Nurse holding heart-shaped objectSelf-care is even more important during stressful times, especially for caregivers.

“With the pandemic, many of the strategies we have utilized in the past to cope with stress are no longer available to us,” said Barbara Lakatos, DNP, PMHCNS-BC, APRN, program director of the Psychiatric Nursing Resource Service. “We no longer can work out at the gym, have a night out at a restaurant and go to the movies, attend church, or spend the day at the spa or hair salon. There are a variety of emotions (anxiety, guilt, anger) that can be normal to experience during this stressful time.”

A few of the Brigham’s experts shared tips on how to decrease stress and anxiety and prioritize self-care during this challenging time.

  1. Try meditating for a few minutes a day. “Do a guided meditation, a walking meditation, a visualization or just take a few minutes to close your eyes, settle your thoughts and concentrate on your breathing,” says Laurie Rapson, BSN, RN, RYT, Ambulatory Obstetrics and Caritas Coach. Partners employees can use the “Headspace” and “Evermind” apps for free.
  2. Fuel yourself with filling snacks. “A combination of complex carbohydrates (fruit, whole grains, veggies), protein (lean meat, eggs, Greek yogurt, edamame, tofu) and healthy fats (nuts, nut butters, avocado) provide lasting energy to help you power through long days,” according to Emily Blake, MS, RD, LDN, clinical dietitian, Department of Nutrition. She suggests quick and easy snacks, like an apple with peanut butter, non-fat plain Greek yogurt with a teaspoon of jam, trail mix (nuts, dried fruit and dark chocolate) or reduced fat string cheese and whole grain crackers.
  3. Stay hydrated. “Aim for 64 ounces of fluid per day, and more if you’re sweating under personal protective equipment,” said Blake. “In order to make hydration easier and more manageable, try to drink water before coffee, while commuting to and from work, and with every meal. If you find water unappealing, try adding fresh lemon or lime juice to plain water, or drink flavored seltzer for a fizzy treat.”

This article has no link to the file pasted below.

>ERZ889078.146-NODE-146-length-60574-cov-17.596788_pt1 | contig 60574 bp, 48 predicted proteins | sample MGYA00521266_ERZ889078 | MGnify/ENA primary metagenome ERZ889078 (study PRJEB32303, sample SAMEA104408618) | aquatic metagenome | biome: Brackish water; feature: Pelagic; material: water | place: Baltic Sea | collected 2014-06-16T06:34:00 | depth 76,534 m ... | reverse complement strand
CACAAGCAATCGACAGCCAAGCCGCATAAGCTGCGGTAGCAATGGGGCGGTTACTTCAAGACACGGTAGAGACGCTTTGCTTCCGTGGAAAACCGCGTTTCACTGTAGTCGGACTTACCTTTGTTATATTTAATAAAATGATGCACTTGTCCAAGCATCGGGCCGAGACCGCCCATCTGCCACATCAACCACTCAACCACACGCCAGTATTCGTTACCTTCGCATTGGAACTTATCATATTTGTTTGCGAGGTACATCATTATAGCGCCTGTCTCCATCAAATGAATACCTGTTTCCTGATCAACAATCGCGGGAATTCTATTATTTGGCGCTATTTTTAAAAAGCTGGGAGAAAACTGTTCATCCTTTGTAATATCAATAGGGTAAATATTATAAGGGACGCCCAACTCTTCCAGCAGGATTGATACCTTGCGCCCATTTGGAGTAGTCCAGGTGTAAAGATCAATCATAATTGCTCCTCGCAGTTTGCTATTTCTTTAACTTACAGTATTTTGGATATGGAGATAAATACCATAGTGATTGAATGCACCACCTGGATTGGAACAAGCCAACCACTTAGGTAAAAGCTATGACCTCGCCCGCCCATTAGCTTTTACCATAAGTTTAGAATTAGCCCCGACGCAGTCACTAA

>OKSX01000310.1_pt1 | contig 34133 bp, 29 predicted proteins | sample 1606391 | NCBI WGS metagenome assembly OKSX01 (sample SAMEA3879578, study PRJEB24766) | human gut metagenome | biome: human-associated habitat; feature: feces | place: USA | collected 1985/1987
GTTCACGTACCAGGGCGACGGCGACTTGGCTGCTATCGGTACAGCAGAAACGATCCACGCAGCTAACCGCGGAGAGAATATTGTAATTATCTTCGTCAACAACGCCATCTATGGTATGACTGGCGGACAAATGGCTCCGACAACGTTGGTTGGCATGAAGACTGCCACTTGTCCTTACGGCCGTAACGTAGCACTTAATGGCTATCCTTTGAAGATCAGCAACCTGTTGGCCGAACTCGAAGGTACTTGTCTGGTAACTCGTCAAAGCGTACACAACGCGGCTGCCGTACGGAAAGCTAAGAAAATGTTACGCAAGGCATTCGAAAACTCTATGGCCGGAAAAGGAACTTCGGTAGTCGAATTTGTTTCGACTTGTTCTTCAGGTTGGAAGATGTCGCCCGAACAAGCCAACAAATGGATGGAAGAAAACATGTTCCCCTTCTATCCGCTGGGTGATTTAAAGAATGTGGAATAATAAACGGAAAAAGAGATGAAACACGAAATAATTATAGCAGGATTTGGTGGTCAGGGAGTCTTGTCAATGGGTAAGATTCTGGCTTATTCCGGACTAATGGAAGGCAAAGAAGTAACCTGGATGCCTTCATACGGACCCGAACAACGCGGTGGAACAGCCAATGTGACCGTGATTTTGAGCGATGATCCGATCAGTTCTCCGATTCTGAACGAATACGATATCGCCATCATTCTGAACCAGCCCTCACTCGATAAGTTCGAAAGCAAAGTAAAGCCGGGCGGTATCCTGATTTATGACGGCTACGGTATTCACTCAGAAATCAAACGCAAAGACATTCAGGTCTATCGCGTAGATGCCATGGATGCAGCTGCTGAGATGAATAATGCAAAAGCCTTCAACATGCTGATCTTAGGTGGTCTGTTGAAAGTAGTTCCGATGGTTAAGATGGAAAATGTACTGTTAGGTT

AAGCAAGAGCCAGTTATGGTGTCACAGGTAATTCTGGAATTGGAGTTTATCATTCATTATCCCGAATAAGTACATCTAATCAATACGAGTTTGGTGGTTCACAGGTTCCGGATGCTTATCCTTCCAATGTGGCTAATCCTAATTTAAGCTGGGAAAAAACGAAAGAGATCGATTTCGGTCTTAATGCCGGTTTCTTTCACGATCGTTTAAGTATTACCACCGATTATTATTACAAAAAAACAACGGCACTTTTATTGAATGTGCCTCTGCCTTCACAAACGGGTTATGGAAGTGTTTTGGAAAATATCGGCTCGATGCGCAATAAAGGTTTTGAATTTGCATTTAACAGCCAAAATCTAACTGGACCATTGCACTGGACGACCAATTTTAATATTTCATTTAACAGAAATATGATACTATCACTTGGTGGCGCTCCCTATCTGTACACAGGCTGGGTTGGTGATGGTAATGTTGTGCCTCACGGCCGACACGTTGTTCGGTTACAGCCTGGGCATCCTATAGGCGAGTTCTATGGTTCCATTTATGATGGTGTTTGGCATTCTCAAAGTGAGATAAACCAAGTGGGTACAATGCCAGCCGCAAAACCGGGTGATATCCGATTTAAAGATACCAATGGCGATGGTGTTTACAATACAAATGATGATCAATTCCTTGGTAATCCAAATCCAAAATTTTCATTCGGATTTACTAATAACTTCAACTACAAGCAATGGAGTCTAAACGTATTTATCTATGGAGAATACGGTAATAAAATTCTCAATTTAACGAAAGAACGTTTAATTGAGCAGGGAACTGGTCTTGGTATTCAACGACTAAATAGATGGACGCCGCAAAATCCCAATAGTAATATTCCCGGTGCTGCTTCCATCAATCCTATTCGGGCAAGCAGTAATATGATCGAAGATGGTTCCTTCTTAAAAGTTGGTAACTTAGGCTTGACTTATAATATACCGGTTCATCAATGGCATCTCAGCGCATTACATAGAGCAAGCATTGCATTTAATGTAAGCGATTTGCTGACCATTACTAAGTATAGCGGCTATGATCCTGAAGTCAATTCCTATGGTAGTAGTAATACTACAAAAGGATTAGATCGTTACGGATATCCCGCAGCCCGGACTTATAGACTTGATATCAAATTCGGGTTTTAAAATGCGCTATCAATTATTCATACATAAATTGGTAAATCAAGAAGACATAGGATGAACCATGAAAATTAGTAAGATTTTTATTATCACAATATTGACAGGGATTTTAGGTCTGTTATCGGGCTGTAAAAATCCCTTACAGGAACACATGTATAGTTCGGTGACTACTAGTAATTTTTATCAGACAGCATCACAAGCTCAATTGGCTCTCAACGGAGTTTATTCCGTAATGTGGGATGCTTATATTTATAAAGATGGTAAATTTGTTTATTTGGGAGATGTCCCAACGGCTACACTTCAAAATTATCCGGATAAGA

4. Make time for exercise and movement. “After shifting to working remotely, I was shocked to notice on many days that my Fitbit had less than 1,000 steps,” said Pam Cormier, MSN, RN, AHN-BC, professional development manager for Primary Care. “Scheduling in 15-minute walking breaks and maintaining my previous evening exercise routine has helped me get back on track.”
  5. Let yourself “feel the feelings.” “Don’t try to push away difficult or painful feelings, such as grief, anxiety and fear,” said Kristen Reed, BSN, RN, HN-BC, of the Neurosciences Intermediate Care Unit, and a certified health and wellness coach. “Acknowledge them, accept where you are, and don’t be too hard on yourself during this time.”
  6. Recognize early warning signs. “It’s essential to recognize when our stress level is too high,” said Lakatos. “This is the signal to take care of our own needs or pause long enough to reach out for support. Deep breathing exercises, reflection and fostering gratitude are a few techniques that we can learn to use to decrease stress, anxiety and depression. Don’t worry alone.”

Additional information and resources related to mental health and well-being for employees are available here.

Please note that the links in this article are accessible to Brigham employees only.